skip to content

Darwin Correspondence Project

To J. T. Moggridge   12 June [1874]1

Down Beckenham

June 12th.

My dear Sir

It is very good of you to write me so interesting a letter, for I have so many to write that I never can make a fitting return. It has pleased me much to hear of M. Duval-Jouve, some of whose writings I have read, and had formed a high opinion of him, but did not know that he was an evolutionist. I suppose I shall receive, the Almond-Peach stones tomorrow or hereafter. I am delighted to hear of your great success with the trap-door spiders.2

Possibly I may have to tell you something about seeds being affected by very weak acids, to which I have been led by a very different course from the ants; but I do not know yet whether my experiments will not turn out to be complete failures.3

Pray believe me | Yours very sincerely | Ch. Darwin

Your drawings always make me bitterly envious.4 If I could draw such sketches I would have them framed and glazed.


The year is established by the relationship between this letter and the letter from J. T. Moggridge, 11 June 1874.
See letter from J. T. Moggridge, 11 June 1874, and especially nn. 1, 5 and 6. For a complete list of Joseph Duval-Jouve’s publications, see Flahault 1884, pp. 176–82; there are two papers by Duval-Jouve in the Darwin Library–CUL that predate this letter (Duval-Jouve 1865 and 1870).
Moggridge had carried out experiments to test the effect of formic acid on seeds in order to explain why seeds collected by ants did not germinate (letter from J. T. Moggridge, 7 March 1874, nn. 3 and 6). CD was investigating how the acid secretions of insectivorous plants were stimulated, and their role in the absorption of nutrients from organic matter (see letter to Asa Gray, 3 June [1874] and n. 8), but he also demonstrated that exposing seeds to the secretions of Drosera (sundew) inhibited germination (Insectivorous plants, pp. 127–8).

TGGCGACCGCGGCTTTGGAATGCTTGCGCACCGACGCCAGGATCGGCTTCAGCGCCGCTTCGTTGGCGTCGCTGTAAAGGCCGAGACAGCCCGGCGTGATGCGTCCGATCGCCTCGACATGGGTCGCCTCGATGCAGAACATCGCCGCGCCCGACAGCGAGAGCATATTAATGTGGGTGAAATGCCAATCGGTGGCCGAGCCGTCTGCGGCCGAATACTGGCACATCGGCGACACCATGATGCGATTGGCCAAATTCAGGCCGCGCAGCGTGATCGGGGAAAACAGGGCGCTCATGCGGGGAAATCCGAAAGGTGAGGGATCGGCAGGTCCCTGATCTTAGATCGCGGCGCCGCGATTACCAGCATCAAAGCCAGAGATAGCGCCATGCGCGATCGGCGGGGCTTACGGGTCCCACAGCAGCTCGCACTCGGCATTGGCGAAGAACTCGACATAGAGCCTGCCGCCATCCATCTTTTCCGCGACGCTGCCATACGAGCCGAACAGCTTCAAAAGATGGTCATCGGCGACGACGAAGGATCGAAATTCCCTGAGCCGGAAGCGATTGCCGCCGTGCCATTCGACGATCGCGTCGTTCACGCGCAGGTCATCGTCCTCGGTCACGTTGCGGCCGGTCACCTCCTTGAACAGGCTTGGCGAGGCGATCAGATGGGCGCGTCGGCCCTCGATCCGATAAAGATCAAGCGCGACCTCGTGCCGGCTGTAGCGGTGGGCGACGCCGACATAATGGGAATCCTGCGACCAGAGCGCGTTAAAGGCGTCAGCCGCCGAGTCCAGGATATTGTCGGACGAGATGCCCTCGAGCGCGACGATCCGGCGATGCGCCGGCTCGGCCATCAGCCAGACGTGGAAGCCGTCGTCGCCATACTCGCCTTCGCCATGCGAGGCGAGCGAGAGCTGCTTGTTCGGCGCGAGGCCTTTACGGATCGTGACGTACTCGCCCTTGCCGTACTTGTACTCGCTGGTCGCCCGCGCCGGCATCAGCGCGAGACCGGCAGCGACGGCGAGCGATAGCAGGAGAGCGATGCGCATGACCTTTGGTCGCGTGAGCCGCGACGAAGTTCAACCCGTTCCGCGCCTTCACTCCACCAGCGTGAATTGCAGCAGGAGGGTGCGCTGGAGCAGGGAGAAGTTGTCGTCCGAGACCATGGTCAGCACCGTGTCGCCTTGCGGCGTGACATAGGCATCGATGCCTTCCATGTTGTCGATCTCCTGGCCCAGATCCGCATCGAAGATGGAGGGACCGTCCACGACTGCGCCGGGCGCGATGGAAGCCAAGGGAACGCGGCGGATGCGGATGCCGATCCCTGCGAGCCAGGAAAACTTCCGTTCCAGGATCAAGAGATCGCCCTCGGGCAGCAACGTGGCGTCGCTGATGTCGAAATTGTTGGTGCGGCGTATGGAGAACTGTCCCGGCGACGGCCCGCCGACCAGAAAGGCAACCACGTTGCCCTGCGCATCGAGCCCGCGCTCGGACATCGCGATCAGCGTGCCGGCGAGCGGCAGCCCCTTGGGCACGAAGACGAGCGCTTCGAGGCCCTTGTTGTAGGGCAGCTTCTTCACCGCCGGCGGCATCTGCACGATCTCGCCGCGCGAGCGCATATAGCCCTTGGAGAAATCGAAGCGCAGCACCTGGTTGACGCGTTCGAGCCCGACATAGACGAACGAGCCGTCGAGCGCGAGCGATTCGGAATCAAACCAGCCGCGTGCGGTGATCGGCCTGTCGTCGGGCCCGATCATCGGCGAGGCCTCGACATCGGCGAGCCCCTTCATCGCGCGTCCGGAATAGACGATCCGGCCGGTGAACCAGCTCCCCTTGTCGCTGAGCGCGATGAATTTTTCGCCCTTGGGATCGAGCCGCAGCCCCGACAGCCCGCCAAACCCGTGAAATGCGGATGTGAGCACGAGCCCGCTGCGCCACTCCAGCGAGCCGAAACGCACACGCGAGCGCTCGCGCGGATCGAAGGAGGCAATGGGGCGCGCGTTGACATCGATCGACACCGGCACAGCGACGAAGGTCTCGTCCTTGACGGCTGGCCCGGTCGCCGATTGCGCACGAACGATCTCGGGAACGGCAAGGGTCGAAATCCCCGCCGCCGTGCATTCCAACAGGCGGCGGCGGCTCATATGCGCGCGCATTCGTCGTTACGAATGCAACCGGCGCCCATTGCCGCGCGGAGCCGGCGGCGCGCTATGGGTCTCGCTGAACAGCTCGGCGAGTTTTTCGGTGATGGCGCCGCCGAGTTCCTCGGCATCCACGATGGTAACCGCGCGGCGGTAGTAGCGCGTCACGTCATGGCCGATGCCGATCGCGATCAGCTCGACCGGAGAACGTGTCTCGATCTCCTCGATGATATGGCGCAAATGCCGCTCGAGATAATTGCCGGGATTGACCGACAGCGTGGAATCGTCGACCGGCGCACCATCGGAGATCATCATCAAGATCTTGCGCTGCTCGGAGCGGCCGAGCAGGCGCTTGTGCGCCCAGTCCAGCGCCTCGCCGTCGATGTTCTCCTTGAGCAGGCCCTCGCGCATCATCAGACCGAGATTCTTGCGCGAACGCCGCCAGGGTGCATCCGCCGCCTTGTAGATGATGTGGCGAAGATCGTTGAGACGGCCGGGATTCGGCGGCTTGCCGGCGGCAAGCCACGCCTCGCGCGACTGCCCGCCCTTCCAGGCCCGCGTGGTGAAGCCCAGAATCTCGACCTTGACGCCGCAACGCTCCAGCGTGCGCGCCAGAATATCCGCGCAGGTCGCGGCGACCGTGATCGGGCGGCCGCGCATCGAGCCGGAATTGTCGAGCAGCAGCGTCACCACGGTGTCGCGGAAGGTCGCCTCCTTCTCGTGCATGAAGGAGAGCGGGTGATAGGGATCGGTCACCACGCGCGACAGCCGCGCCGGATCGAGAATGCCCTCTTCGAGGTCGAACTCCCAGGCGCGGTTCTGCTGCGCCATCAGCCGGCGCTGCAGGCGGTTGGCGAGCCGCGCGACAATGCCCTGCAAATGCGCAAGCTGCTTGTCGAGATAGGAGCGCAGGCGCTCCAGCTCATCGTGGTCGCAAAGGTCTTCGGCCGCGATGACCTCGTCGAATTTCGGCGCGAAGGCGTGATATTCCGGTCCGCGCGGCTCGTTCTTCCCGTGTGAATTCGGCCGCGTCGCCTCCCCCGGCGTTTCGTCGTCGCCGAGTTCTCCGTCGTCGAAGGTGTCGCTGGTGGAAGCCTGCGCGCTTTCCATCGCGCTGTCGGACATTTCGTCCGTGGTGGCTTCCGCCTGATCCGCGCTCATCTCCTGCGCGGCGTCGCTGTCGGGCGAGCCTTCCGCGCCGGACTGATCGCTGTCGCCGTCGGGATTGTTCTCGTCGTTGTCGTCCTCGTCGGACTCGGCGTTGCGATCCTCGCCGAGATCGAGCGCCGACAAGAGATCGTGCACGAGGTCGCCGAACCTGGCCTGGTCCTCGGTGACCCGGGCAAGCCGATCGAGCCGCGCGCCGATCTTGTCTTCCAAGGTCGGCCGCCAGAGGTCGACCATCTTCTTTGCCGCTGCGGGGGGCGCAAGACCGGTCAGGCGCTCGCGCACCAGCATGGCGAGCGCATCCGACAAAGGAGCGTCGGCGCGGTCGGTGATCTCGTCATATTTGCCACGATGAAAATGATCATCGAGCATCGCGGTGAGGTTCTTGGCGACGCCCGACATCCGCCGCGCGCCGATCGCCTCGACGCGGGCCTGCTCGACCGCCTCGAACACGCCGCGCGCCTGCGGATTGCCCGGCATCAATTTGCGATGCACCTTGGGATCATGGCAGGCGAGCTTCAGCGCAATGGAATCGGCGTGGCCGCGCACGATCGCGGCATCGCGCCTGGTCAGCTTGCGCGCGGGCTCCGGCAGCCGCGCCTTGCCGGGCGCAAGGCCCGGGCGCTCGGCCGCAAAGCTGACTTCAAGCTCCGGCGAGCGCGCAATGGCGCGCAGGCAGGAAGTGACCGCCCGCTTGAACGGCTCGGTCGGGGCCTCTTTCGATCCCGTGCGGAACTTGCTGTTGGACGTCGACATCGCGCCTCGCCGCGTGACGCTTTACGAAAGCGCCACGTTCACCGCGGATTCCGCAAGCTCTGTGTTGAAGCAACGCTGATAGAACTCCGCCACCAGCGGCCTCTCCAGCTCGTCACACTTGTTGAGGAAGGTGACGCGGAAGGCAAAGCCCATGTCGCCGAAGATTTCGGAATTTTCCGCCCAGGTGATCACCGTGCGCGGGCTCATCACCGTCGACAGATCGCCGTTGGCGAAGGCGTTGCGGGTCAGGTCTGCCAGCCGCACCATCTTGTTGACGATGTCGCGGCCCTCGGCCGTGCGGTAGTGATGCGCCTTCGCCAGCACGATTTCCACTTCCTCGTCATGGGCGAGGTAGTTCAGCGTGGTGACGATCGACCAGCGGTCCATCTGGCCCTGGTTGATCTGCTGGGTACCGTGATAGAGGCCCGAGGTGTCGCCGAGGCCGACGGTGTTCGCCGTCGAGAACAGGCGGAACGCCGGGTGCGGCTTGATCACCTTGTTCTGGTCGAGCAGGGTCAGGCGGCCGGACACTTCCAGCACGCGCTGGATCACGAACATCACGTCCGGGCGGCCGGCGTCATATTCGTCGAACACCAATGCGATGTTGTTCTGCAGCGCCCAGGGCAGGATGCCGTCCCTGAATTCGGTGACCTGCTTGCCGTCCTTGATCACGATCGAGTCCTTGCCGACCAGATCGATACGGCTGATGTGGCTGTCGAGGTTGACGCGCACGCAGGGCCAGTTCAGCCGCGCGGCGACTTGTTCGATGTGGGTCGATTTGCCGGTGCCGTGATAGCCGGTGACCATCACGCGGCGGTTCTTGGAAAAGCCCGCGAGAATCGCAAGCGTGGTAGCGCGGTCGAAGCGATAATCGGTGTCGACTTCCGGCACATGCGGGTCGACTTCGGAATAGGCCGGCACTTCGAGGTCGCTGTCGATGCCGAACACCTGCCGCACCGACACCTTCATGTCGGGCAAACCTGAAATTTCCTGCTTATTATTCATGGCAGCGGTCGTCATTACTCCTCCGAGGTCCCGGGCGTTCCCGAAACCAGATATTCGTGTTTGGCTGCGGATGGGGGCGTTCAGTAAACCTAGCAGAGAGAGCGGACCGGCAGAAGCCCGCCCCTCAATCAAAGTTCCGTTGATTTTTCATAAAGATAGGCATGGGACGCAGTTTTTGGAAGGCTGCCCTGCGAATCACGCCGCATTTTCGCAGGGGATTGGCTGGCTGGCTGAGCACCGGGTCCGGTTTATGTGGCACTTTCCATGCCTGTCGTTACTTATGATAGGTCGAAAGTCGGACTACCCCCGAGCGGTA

See letter from J. T. Moggridge, 11 June 1874. For another example of his artistic work, see the pencil and watercolour drawings of orchids sent to CD in 1864 (see Correspondence vol. 12, letter to J. T. Moggridge, 19 June [1864], and plates facing pp. 248–9; the originals are in DAR 70: 85–8).


Correspondence: The correspondence of Charles Darwin. Edited by Frederick Burkhardt et al. 29 vols to date. Cambridge: Cambridge University Press. 1985–.

Duval-Jouve, Joseph. 1865. Variations parallèles des types congénères. Bulletin de la Société botanique de France, 12: 196–211.

Flahault, Charles. 1884. Notice biographique sur M. Duval-Jouve. [Read 18 April 1884.] Bulletin de la Société botanique de France 2d ser. 6: 167–82.

Insectivorous plants. By Charles Darwin. London: John Murray. 1875.


Did not know Duval-Jouve was an evolutionist.

Delighted at JTM’s success with spiders.

On JTM’s experiments with acids on seeds.

Letter details

Letter no.
Charles Robert Darwin
John Traherne Moggridge
Sent from
Source of text
DAR 146: 382
Physical description
C 1p

Please cite as

Darwin Correspondence Project, “Letter no. 9490,” accessed on 22 April 2024,

Also published in The Correspondence of Charles Darwin, vol. 22